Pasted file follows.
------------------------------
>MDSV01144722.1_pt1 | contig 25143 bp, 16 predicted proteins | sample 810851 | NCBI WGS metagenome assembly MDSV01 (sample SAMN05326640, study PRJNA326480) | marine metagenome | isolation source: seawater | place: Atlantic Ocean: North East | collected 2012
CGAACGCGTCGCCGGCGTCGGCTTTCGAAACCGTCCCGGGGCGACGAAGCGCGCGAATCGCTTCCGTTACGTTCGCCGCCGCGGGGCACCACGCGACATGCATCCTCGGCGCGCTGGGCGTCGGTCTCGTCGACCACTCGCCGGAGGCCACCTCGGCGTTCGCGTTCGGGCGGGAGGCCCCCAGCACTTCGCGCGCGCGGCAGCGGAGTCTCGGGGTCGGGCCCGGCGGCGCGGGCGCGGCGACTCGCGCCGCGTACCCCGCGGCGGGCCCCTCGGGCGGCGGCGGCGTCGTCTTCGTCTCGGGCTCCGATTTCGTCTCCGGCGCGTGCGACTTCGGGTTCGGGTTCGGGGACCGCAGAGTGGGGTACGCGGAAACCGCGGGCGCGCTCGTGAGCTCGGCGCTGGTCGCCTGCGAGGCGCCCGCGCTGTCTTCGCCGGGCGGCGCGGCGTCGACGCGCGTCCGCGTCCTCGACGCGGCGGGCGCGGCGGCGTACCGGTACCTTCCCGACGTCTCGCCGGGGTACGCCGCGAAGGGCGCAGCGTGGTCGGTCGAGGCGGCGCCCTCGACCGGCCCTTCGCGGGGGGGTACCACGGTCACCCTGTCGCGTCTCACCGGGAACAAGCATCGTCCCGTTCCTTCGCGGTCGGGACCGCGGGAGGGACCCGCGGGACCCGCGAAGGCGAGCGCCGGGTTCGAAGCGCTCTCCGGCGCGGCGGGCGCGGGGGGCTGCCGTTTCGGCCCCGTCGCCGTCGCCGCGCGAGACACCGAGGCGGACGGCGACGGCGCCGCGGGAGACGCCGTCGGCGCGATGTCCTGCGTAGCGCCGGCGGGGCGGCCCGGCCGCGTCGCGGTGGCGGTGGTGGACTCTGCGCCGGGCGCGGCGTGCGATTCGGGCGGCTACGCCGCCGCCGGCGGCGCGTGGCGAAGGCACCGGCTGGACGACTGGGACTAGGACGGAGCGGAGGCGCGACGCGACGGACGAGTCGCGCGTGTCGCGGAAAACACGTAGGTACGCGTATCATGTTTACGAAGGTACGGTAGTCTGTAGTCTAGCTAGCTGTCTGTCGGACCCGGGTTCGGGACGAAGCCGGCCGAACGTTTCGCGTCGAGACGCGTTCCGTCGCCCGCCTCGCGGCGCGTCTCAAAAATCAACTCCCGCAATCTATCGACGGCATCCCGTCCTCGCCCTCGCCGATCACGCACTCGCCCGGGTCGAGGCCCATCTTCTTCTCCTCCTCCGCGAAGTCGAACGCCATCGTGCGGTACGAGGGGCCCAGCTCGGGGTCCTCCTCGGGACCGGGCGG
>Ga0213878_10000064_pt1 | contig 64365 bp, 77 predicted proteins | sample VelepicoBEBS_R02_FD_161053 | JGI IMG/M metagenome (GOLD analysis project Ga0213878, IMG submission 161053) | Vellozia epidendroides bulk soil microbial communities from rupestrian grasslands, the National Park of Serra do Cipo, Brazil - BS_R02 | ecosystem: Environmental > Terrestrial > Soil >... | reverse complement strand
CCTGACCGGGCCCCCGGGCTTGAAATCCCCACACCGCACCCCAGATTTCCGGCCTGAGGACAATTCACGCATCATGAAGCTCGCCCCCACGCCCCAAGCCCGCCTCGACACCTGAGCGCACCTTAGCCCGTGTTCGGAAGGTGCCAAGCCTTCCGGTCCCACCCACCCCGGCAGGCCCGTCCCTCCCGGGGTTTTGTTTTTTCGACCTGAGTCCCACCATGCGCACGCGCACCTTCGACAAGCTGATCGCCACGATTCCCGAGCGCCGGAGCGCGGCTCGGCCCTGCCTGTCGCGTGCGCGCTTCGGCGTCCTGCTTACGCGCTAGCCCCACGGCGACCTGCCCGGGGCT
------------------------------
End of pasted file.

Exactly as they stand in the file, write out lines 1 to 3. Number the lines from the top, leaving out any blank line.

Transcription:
>MDSV01144722.1_pt1 | contig 25143 bp, 16 predicted proteins | sample 810851 | NCBI WGS metagenome assembly MDSV01 (sample SAMN05326640, study PRJNA326480) | marine metagenome | isolation source: seawater | place: Atlantic Ocean: North East | collected 2012
CGAACGCGTCGCCGGCGTCGGCTTTCGAAACCGTCCCGGGGCGACGAAGCGCGCGAATCGCTTCCGTTACGTTCGCCGCCGCGGGGCACCACGCGACATGCATCCTCGGCGCGCTGGGCGTCGGTCTCGTCGACCACTCGCCGGAGGCCACCTCGGCGTTCGCGTTCGGGCGGGAGGCCCCCAGCACTTCGCGCGCGCGGCAGCGGAGTCTCGGGGTCGGGCCCGGCGGCGCGGGCGCGGCGACTCGCGCCGCGTACCCCGCGGCGGGCCCCTCGGGCGGCGGCGGCGTCGTCTTCGTCTCGGGCTCCGATTTCGTCTCCGGCGCGTGCGACTTCGGGTTCGGGTTCGGGGACCGCAGAGTGGGGTACGCGGAAACCGCGGGCGCGCTCGTGAGCTCGGCGCTGGTCGCCTGCGAGGCGCCCGCGCTGTCTTCGCCGGGCGGCGCGGCGTCGACGCGCGTCCGCGTCCTCGACGCGGCGGGCGCGGCGGCGTACCGGTACCTTCCCGACGTCTCGCCGGGGTACGCCGCGAAGGGCGCAGCGTGGTCGGTCGAGGCGGCGCCCTCGACCGGCCCTTCGCGGGGGGGTACCACGGTCACCCTGTCGCGTCTCACCGGGAACAAGCATCGTCCCGTTCCTTCGCGGTCGGGACCGCGGGAGGGACCCGCGGGACCCGCGAAGGCGAGCGCCGGGTTCGAAGCGCTCTCCGGCGCGGCGGGCGCGGGGGGCTGCCGTTTCGGCCCCGTCGCCGTCGCCGCGCGAGACACCGAGGCGGACGGCGACGGCGCCGCGGGAGACGCCGTCGGCGCGATGTCCTGCGTAGCGCCGGCGGGGCGGCCCGGCCGCGTCGCGGTGGCGGTGGTGGACTCTGCGCCGGGCGCGGCGTGCGATTCGGGCGGCTACGCCGCCGCCGGCGGCGCGTGGCGAAGGCACCGGCTGGACGACTGGGACTAGGACGGAGCGGAGGCGCGACGCGACGGACGAGTCGCGCGTGTCGCGGAAAACACGTAGGTACGCGTATCATGTTTACGAAGGTACGGTAGTCTGTAGTCTAGCTAGCTGTCTGTCGGACCCGGGTTCGGGACGAAGCCGGCCGAACGTTTCGCGTCGAGACGCGTTCCGTCGCCCGCCTCGCGGCGCGTCTCAAAAATCAACTCCCGCAATCTATCGACGGCATCCCGTCCTCGCCCTCGCCGATCACGCACTCGCCCGGGTCGAGGCCCATCTTCTTCTCCTCCTCCGCGAAGTCGAACGCCATCGTGCGGTACGAGGGGCCCAGCTCGGGGTCCTCCTCGGGACCGGGCGG
>Ga0213878_10000064_pt1 | contig 64365 bp, 77 predicted proteins | sample VelepicoBEBS_R02_FD_161053 | JGI IMG/M metagenome (GOLD analysis project Ga0213878, IMG submission 161053) | Vellozia epidendroides bulk soil microbial communities from rupestrian grasslands, the National Park of Serra do Cipo, Brazil - BS_R02 | ecosystem: Environmental > Terrestrial > Soil >... | reverse complement strand